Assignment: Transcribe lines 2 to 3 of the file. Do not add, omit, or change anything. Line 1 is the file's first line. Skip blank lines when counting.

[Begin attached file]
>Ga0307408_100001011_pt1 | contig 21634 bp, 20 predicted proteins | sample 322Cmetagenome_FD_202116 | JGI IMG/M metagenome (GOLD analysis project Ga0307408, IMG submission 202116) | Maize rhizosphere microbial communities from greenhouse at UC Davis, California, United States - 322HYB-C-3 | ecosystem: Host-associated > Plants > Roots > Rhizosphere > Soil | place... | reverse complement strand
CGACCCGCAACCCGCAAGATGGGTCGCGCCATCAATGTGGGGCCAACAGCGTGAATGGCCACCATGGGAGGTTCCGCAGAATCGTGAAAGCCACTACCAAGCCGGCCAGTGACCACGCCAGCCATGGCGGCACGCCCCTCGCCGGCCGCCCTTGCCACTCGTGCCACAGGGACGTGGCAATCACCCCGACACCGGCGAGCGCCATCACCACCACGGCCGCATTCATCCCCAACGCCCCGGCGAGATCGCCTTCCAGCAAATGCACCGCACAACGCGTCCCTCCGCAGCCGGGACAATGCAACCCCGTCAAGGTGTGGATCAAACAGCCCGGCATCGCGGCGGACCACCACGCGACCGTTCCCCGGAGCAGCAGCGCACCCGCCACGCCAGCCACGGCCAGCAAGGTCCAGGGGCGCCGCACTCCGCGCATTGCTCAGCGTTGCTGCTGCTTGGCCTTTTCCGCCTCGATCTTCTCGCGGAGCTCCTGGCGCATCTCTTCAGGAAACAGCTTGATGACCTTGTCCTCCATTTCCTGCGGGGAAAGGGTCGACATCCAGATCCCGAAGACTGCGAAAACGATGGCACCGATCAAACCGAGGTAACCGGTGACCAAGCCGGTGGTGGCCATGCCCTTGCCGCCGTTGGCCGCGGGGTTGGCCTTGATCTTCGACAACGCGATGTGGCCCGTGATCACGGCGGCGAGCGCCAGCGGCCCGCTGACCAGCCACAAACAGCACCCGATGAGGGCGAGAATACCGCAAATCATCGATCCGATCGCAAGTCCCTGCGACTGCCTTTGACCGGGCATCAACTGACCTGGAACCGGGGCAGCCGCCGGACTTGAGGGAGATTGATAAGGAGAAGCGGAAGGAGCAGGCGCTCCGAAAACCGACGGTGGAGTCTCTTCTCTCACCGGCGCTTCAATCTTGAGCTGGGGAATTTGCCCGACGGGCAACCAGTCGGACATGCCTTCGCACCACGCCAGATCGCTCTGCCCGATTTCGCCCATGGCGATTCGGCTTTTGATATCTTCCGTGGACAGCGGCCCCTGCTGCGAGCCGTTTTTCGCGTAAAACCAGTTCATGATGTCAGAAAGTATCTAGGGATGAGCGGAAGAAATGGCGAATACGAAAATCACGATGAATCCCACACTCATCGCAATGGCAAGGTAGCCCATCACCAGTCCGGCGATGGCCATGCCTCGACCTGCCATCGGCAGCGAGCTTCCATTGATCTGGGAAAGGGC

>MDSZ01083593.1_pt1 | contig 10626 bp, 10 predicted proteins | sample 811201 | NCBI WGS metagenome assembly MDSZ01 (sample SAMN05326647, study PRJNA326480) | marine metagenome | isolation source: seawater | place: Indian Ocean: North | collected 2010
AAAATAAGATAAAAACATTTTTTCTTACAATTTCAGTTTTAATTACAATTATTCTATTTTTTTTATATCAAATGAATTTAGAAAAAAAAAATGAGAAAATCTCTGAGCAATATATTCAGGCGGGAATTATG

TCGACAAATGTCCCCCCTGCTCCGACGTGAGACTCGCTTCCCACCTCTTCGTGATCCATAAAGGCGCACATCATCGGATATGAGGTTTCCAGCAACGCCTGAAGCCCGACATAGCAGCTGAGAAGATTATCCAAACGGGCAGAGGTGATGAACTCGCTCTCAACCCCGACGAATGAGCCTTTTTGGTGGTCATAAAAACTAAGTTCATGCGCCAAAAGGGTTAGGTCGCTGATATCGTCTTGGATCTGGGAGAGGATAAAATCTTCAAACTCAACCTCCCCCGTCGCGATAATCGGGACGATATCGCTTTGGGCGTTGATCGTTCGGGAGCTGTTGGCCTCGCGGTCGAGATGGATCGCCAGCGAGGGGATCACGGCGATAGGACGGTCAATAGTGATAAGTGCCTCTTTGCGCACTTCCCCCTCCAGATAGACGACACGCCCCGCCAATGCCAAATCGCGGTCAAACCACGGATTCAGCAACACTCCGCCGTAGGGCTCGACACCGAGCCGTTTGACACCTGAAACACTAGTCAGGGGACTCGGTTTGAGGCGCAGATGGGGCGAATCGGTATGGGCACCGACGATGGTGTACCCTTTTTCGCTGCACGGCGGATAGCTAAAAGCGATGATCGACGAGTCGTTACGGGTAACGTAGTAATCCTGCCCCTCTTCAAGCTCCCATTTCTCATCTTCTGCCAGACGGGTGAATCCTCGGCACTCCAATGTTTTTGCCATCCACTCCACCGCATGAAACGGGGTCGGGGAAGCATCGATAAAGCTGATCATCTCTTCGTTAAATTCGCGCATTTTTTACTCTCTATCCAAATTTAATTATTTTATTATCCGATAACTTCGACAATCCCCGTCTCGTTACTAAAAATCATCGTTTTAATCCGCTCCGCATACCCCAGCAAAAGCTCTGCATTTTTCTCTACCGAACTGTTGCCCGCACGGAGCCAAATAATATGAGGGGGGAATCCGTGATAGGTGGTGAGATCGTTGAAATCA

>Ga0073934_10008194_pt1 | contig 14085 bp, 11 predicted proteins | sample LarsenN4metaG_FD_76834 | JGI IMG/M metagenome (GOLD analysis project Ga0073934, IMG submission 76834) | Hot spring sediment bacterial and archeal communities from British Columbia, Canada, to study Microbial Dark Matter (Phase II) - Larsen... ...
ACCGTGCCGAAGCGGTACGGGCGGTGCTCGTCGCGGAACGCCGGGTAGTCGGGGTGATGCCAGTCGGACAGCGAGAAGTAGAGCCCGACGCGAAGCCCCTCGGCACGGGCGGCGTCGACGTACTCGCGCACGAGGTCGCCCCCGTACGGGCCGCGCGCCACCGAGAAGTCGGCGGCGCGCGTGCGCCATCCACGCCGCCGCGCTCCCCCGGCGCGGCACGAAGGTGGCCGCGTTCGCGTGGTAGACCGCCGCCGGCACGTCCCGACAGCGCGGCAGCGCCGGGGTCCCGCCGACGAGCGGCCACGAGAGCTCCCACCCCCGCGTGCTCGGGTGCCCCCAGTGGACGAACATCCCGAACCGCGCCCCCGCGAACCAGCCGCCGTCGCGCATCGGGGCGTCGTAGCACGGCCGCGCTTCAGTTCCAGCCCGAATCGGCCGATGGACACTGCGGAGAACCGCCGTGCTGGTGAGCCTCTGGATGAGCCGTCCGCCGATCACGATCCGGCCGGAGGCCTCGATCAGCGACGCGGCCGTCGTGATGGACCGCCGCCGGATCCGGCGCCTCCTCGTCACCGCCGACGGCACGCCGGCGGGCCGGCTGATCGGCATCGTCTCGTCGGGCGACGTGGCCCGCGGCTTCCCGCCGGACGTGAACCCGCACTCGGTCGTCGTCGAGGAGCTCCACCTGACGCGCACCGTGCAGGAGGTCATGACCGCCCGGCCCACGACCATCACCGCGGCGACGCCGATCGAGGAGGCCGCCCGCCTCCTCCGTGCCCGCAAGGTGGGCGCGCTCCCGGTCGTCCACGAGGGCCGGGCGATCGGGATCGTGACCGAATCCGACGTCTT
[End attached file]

CGACCCGCAACCCGCAAGATGGGTCGCGCCATCAATGTGGGGCCAACAGCGTGAATGGCCACCATGGGAGGTTCCGCAGAATCGTGAAAGCCACTACCAAGCCGGCCAGTGACCACGCCAGCCATGGCGGCACGCCCCTCGCCGGCCGCCCTTGCCACTCGTGCCACAGGGACGTGGCAATCACCCCGACACCGGCGAGCGCCATCACCACCACGGCCGCATTCATCCCCAACGCCCCGGCGAGATCGCCTTCCAGCAAATGCACCGCACAACGCGTCCCTCCGCAGCCGGGACAATGCAACCCCGTCAAGGTGTGGATCAAACAGCCCGGCATCGCGGCGGACCACCACGCGACCGTTCCCCGGAGCAGCAGCGCACCCGCCACGCCAGCCACGGCCAGCAAGGTCCAGGGGCGCCGCACTCCGCGCATTGCTCAGCGTTGCTGCTGCTTGGCCTTTTCCGCCTCGATCTTCTCGCGGAGCTCCTGGCGCATCTCTTCAGGAAACAGCTTGATGACCTTGTCCTCCATTTCCTGCGGGGAAAGGGTCGACATCCAGATCCCGAAGACTGCGAAAACGATGGCACCGATCAAACCGAGGTAACCGGTGACCAAGCCGGTGGTGGCCATGCCCTTGCCGCCGTTGGCCGCGGGGTTGGCCTTGATCTTCGACAACGCGATGTGGCCCGTGATCACGGCGGCGAGCGCCAGCGGCCCGCTGACCAGCCACAAACAGCACCCGATGAGGGCGAGAATACCGCAAATCATCGATCCGATCGCAAGTCCCTGCGACTGCCTTTGACCGGGCATCAACTGACCTGGAACCGGGGCAGCCGCCGGACTTGAGGGAGATTGATAAGGAGAAGCGGAAGGAGCAGGCGCTCCGAAAACCGACGGTGGAGTCTCTTCTCTCACCGGCGCTTCAATCTTGAGCTGGGGAATTTGCCCGACGGGCAACCAGTCGGACATGCCTTCGCACCACGCCAGATCGCTCTGCCCGATTTCGCCCATGGCGATTCGGCTTTTGATATCTTCCGTGGACAGCGGCCCCTGCTGCGAGCCGTTTTTCGCGTAAAACCAGTTCATGATGTCAGAAAGTATCTAGGGATGAGCGGAAGAAATGGCGAATACGAAAATCACGATGAATCCCACACTCATCGCAATGGCAAGGTAGCCCATCACCAGTCCGGCGATGGCCATGCCTCGACCTGCCATCGGCAGCGAGCTTCCATTGATCTGGGAAAGGGC

>MDSZ01083593.1_pt1 | contig 10626 bp, 10 predicted proteins | sample 811201 | NCBI WGS metagenome assembly MDSZ01 (sample SAMN05326647, study PRJNA326480) | marine metagenome | isolation source: seawater | place: Indian Ocean: North | collected 2010